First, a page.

Shortly after speaking with Lt. Cmdr. Vaghi, Montgomery contacted Senator John Warner's office in Washington D.C. thinking that a congressional order might be required to change his uncle’s records.  At that time the Senator was the Chairman of the Senate Armed Services Committee.  After 6 months of corresponding with a member of Senator Warner's staff, communication mysteriously ended.  A follow up phone call to the Senator's office revealed that his contact had resigned and all the correspondence was lost.  More than a year passed and progression with the new replacement led to another dead end.


Yet all momentum was not lost.  Veterans of the 6th Naval Beach Battalion, who were also there on D-Day morning, began to share their own memories of Amin's death.  Ken Davey, whose father Dr. J. Russell Davey, Company B's Physician, began sharing the history of the battalion on his web site, www.6thBeachBattalion.org.  Montgomery wrote a letter to Ken which then led to his introduction of Tom Beaty, a historian who is presently recording oral histories of America's WWII Veterans.  A number of the 6th Naval Beach Battalion men are featured on his web site, www.witness-to-war.org.  Two veterans in particular, Coxswain Ed Marriott and Seaman Bob Giguere speak candidly about Amin and the explosion which ended his life.  Surely, this additional evidence was all Montgomery needed to present, but to who? 


By now it was Christmas 2006 and Montgomery had the honor of meeting Lt. Cmdr. Vaghi at his home in suburban Washington.  “He and I spoke at great length regarding my great uncle for nearly two hours.  I tried my best to find out all that had happened prior to, during, and after the invasion:  training, food, towns, men in the unit, equipment they used and notable events that you can’t find in any written reference.  I was indeed blessed to have spoken to the man who best knew Amin.  Once again Vaghi said:  ‘We had the best company because of Ami.’   When he said that, tears once again filled my eyes for the great uncle I'd never met.  After the meeting I sat down and wrote the beginnings of my web site, www.soldiersandsailors.us, eager to share the story with everyone.”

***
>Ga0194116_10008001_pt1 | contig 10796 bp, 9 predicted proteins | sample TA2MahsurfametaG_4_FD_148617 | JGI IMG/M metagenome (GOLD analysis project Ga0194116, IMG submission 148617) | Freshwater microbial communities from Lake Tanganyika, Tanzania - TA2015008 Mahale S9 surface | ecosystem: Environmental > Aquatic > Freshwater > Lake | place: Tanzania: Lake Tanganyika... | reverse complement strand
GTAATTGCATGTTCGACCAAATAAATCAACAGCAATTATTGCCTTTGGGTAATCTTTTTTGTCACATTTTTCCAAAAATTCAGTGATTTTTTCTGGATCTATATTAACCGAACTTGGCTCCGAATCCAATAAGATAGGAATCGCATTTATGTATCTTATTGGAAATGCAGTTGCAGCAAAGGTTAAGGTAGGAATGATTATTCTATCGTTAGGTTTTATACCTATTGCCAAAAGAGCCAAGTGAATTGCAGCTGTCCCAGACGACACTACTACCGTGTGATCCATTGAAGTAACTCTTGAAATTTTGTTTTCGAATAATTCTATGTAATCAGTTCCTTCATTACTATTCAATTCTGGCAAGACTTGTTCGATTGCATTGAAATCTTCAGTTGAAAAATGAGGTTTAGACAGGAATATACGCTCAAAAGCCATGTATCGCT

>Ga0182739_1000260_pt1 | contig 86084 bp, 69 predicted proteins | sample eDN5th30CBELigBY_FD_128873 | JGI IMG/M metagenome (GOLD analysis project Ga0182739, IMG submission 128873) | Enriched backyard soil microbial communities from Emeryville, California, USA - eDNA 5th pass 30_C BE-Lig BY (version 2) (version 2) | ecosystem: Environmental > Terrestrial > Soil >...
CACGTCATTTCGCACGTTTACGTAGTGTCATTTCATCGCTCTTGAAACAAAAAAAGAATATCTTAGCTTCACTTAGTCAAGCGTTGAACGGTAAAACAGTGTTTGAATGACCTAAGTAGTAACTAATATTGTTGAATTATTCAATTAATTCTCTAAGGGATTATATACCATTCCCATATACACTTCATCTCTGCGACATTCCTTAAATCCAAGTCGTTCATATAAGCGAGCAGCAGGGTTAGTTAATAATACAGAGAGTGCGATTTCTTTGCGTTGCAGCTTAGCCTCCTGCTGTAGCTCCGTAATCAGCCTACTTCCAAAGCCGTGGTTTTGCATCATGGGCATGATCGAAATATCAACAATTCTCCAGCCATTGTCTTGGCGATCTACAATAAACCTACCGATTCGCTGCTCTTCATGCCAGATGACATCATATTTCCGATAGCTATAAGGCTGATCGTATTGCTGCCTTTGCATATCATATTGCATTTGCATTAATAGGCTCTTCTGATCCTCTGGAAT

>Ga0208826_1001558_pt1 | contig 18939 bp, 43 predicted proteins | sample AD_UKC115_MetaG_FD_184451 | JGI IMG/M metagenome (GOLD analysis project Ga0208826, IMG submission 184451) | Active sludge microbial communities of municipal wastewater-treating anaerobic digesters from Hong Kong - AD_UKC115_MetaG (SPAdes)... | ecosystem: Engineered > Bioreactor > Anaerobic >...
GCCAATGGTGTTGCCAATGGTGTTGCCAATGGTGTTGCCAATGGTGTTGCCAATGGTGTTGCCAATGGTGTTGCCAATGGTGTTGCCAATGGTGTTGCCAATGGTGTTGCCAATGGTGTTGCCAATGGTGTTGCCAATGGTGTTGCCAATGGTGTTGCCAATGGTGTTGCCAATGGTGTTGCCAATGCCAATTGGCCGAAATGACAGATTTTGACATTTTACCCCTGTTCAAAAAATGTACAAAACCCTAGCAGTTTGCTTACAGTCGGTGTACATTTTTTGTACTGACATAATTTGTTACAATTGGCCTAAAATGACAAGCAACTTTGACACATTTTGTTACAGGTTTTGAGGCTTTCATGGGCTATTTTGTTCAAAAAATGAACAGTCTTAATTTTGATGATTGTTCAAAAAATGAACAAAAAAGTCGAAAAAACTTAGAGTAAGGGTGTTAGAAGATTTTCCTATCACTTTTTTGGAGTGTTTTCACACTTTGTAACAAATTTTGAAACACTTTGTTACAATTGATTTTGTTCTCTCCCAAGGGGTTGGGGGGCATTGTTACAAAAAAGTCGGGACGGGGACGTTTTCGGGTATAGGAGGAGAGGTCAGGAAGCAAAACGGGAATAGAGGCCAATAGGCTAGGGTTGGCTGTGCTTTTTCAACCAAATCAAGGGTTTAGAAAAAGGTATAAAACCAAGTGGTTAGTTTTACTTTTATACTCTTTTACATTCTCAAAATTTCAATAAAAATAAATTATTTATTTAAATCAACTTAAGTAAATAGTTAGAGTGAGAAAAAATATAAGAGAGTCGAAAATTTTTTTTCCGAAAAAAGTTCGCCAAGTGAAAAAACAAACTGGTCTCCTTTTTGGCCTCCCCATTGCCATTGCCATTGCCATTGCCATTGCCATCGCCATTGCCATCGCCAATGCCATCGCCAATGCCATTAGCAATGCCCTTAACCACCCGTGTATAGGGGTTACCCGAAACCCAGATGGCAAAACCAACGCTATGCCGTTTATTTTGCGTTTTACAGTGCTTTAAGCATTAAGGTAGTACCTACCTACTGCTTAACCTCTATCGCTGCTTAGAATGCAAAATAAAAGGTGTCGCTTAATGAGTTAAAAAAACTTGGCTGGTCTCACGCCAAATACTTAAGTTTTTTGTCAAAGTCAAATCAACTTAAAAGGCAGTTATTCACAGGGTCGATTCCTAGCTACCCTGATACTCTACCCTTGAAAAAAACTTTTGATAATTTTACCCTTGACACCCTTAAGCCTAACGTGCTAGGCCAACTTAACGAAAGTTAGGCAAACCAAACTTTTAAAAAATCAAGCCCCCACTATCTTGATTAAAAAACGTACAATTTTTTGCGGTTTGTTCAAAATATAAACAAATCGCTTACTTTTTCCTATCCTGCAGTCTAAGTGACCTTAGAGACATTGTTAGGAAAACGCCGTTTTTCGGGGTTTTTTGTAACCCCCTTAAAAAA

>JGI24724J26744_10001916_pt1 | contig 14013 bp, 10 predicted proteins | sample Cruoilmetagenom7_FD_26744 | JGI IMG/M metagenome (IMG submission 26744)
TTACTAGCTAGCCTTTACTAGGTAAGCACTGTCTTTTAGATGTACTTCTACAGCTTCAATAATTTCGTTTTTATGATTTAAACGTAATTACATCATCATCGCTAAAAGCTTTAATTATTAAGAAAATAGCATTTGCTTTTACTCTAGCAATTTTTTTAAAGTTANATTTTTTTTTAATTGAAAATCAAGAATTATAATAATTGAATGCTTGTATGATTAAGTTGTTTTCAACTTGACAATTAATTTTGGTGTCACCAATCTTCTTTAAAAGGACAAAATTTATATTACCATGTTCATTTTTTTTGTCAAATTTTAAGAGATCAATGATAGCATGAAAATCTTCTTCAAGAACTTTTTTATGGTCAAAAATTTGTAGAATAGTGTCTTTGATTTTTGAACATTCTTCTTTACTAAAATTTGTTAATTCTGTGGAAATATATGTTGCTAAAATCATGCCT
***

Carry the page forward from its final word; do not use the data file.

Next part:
In June 2007 Ameen and Montgomery had the privilege of attending the 6th Naval Beach Battalion reunion held in Bedford, Virginia.  They were able to meet many of Amin’s shipmates and collect their vivid recollections of that day.  Weeks later, Montgomery sent to each of the men a comprehensive written report of what they learned about Amin’s death ‘for the record’.   Montgomery collected the signed reports to provide documented proof of what had happened that fateful morning.  

June 6th 2007 D-Day Memorial

Members of the 6th Naval Beach Battalion

Andy Chmiel – Bob Giguere – Clyde Whirty – John Rogers

Joseph Vaghi - Curtis Fleming - Richard Onines - Torre Tobiassen - Frank Walden - Vince Kordack

June 6th 2007 – Bedford Virginia


A few months later Montgomery had another chance meeting, this time in Washington D.C. with the Program Manager of the U.S. Air Force Missing Persons Division, MSgt. Susan L. Williams.  There is much to be said for being at the right place at the right time and October 20th, 2007 was such a day.  While escorting his Great Uncle Sgt. John Gabersek, (an Army combat medic who served in the Philippines), to the WWII Memorial, Montgomery took a detour to the newly opened Air Force Memorial overlooking the Pentagon.  Dressed in his Army uniform, the former medic and Montgomery toured this beautiful memorial.  They were approached by curious onlookers; MSgt. Williams and her family.  After introducing John to the Williams family, Montgomery asked if they would like to look at some photos of John from his early days in the Army; they were keenly interested.  Montgomery continues, “As we were looking though the album, I began to tell MSgt. Williams about my efforts to assemble enough details to warrant John the issuance of the Purple Heart and my numerous attempts to correct Amin's records.  She then told me what her position was in the Air Force and offered her help.  She placed me in contact with her Navy counterpart, a Lt. Brownlowe who she met a few weeks prior.  What a stroke of luck I thought!”


Within a few days, Montgomery called Lt. Brownlowe anxious to get one step closer to correcting Amin’s records.  After informing Brownlowe about the details regarding Amin's death, the Lieutenant said to Montgomery that the first step would be to acquire Amin’s Casualty Report from the St. Louis records center.  Once in hand they would move forward from there.  Thinking now that the goal of amending Amin’s record was finally within reach, Montgomery was hopeful, but months passed by.  After a series of emails and phone calls went unanswered, Montgomery nearly gave up.